Banks Own Thousands of Railcars but Don’t Know What to Do With Them
Date: Monday, December 30, 2019
Source: The Wall Street Journal
Wells Fargo and other banks lease out railcars that carry coal, grain and other commodities; the business is becoming a weak spot
Banks including Wells Fargo, Citigroup C +1.43% Inc., PNC Financial Services Group PNC +0.18% Inc. and CIT Group Inc. CIT +0.24% own hundreds of thousands of railcars that carry coal, grain and other commodities through North America. It is an unusual line of business for lenders, which typically focus on more traditional loans and deposits. Now the niche has become a headache. Tepid railroad demand and changes in commodity markets have made it a rare weak spot in commercial lending.
Banks got rid of many of their esoteric business lines after the financial crisis but largely hung onto their railcars, leasing them out for a variety of commercial purposes. In return they get a steady stream of revenue, though that has taken a major hit.
“The industry is suffering, there’s no two ways about it,” said David Nahass, president of Railroad Financial Corp., which advises railroads and lessors. “Lease rates are down and there’s not a source of hope about when it will start to improve.”
CIT has estimated that lease rates will fall between 10% and 15% in 2019 from last year. GATX Corp., a nonbank lessor, said rates on certain cars fell about 20% in the third quarter from a year earlier.
Large railroads are trying to use fewer trains to save money, and nearly 400,000 railcars are in storage, according to the Association of American Railroads, or AAR.
The downturn has been particularly acute for certain types of railcars. Coal shipments have fallen since 2011, according to the AAR. Energy companies involved in hydraulic fracturing have started using a different type of sand, rendering thousands of sand railcars obsolete, said Patrick Mazzanti, a railcar appraiser and former banker. New regulations mean many oil cars must be retrofitted, said Mr. Mazzanti.
“It’s the worst market I’ve seen in my 30-plus years in the industry,” he said.
Rail-leasing units at big banks are typically a tiny part of a massive balance sheet and their performance isn’t broken out in public filings. Their relative size also means that even severe distress would be unlikely to cause a serious problem.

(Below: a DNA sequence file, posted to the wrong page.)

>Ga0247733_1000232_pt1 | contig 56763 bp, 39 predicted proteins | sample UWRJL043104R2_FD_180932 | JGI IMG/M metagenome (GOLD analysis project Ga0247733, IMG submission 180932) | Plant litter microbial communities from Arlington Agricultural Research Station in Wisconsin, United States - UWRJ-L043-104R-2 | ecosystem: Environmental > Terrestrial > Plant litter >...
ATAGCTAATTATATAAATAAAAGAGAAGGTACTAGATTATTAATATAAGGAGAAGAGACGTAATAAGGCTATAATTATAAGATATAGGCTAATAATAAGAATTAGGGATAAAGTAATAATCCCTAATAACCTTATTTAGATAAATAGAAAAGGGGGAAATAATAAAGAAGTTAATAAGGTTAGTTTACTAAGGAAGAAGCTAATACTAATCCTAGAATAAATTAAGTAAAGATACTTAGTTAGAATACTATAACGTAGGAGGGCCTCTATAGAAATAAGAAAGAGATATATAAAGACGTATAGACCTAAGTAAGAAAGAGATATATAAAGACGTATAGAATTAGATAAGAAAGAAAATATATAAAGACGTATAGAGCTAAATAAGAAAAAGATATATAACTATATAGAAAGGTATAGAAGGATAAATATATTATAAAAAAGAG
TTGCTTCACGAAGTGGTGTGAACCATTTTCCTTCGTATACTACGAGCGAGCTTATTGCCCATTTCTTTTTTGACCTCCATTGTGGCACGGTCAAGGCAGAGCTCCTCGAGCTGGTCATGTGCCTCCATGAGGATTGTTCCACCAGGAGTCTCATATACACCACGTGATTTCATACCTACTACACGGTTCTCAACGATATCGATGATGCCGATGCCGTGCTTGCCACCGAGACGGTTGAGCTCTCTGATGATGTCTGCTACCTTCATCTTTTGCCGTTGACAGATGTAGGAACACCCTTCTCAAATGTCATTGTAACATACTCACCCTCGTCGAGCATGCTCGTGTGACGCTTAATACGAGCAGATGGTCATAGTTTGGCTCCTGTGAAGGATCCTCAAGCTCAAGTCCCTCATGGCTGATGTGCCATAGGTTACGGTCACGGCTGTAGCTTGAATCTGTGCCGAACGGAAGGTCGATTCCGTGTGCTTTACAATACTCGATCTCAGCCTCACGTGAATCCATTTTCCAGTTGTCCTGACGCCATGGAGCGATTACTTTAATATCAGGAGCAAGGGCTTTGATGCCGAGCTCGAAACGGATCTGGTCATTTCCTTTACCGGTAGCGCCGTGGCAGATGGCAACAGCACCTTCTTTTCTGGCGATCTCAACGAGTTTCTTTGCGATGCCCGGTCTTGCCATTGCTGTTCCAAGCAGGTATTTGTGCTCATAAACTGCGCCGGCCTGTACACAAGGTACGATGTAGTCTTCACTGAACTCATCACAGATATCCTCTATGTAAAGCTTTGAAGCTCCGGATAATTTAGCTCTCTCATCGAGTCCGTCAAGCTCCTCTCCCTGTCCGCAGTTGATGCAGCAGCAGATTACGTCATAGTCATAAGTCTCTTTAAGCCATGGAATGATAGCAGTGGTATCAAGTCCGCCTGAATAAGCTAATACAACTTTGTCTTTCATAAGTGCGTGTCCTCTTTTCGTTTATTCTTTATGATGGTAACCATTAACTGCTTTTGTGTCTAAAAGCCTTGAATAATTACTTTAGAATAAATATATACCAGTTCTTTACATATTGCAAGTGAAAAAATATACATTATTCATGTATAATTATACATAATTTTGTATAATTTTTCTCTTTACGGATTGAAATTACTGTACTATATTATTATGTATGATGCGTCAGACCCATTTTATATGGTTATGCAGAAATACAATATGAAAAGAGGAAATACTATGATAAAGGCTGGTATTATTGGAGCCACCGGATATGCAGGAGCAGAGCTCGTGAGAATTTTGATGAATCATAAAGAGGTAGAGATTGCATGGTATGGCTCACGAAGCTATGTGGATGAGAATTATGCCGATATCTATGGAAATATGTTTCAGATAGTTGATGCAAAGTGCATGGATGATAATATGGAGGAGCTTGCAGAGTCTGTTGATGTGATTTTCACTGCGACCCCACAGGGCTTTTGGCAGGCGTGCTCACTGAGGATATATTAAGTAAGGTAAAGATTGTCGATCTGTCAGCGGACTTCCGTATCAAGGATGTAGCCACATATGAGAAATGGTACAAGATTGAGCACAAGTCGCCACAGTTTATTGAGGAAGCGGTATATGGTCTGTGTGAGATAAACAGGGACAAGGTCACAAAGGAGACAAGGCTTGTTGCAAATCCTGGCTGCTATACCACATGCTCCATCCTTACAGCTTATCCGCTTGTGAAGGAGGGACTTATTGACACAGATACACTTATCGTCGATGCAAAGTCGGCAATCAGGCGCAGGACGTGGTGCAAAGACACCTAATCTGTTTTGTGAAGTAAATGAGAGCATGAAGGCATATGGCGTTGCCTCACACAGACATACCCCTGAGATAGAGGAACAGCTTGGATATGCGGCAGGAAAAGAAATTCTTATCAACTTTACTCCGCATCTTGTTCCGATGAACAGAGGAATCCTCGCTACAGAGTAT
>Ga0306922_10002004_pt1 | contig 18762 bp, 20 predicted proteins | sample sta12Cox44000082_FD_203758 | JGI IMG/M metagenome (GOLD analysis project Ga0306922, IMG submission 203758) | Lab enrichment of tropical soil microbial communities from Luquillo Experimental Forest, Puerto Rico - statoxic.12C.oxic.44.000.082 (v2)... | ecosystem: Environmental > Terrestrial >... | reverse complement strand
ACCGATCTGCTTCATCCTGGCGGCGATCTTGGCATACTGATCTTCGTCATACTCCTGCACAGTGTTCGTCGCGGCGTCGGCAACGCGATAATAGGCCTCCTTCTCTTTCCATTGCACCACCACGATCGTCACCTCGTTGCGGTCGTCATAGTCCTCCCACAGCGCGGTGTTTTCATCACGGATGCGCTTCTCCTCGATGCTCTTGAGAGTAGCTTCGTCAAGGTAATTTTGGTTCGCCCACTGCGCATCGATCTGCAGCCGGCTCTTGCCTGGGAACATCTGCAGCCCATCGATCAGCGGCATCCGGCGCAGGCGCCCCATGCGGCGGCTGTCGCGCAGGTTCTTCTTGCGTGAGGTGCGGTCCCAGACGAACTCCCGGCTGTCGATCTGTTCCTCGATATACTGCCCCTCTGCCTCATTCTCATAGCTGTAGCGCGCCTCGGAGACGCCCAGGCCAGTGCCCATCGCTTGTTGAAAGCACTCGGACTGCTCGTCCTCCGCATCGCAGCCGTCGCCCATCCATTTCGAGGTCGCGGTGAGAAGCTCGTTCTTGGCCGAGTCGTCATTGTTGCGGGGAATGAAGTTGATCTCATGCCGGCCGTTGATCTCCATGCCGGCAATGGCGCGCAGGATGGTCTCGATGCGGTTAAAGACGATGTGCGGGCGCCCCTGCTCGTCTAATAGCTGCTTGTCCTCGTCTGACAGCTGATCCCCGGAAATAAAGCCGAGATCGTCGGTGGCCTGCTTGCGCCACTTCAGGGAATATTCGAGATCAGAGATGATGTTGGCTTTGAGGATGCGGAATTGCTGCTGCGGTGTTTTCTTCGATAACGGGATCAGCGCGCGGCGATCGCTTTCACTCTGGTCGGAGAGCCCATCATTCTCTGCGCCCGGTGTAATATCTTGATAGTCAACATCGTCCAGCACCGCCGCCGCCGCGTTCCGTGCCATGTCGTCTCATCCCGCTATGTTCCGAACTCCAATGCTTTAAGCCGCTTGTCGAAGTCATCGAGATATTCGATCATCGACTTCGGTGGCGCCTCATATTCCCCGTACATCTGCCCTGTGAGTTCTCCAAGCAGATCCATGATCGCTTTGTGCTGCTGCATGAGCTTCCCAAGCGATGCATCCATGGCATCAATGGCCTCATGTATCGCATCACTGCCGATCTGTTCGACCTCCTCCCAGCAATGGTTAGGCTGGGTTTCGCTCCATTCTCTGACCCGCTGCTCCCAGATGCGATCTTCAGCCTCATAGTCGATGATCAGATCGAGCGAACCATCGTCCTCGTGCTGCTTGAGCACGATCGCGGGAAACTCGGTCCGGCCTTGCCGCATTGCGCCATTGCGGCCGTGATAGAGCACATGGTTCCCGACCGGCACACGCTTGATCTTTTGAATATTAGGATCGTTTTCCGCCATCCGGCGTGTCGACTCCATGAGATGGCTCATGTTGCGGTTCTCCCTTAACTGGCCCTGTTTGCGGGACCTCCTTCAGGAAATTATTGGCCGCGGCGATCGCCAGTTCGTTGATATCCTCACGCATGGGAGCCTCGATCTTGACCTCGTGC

Wells Fargo inherited its rail unit from its crisis-era purchase of Wachovia. It was long called First Union Rail, a reminder of Wachovia’s predecessor, but Wells Fargo greatly expanded the business a few years ago.
In 2015, Wells Fargo was awash in cheap deposits it needed to put to work. General Electric Co. was selling off most of its financial business. Wells Fargo struck deals to buy billions in assets from the industrial conglomerate, including 77,000 railcars. It says it is the largest lessor in North America with more than 175,000 cars.
The business could sometimes be an awkward fit inside a highly regulated bank. Compliance staffers at the bank, for instance, closely scrutinized the railcars owned in Mexico, a person familiar with the matter said.
Overall, the unit hasn’t performed well, people familiar with the matter said, in part because a significant number of its cars are older or built to transport coal. The company unsuccessfully tried to sell the unit last year, they said.
While railroads are in charge of moving the cars from place to place, banks often cover the cost of maintenance. Wells Fargo even counts a chief railcar mechanic among its 260,000 employees.
Success depends on getting the mix of railcars owned just right. Jack Thomas, who ran Wells Fargo’s rail business until 2013, said he would often turn to economic data on new-home construction or auto sales to help manage the fleet.
“With mortgages you’re dealing with one aspect of the economy,” Mr. Thomas said. “With railcars, it’s every aspect.”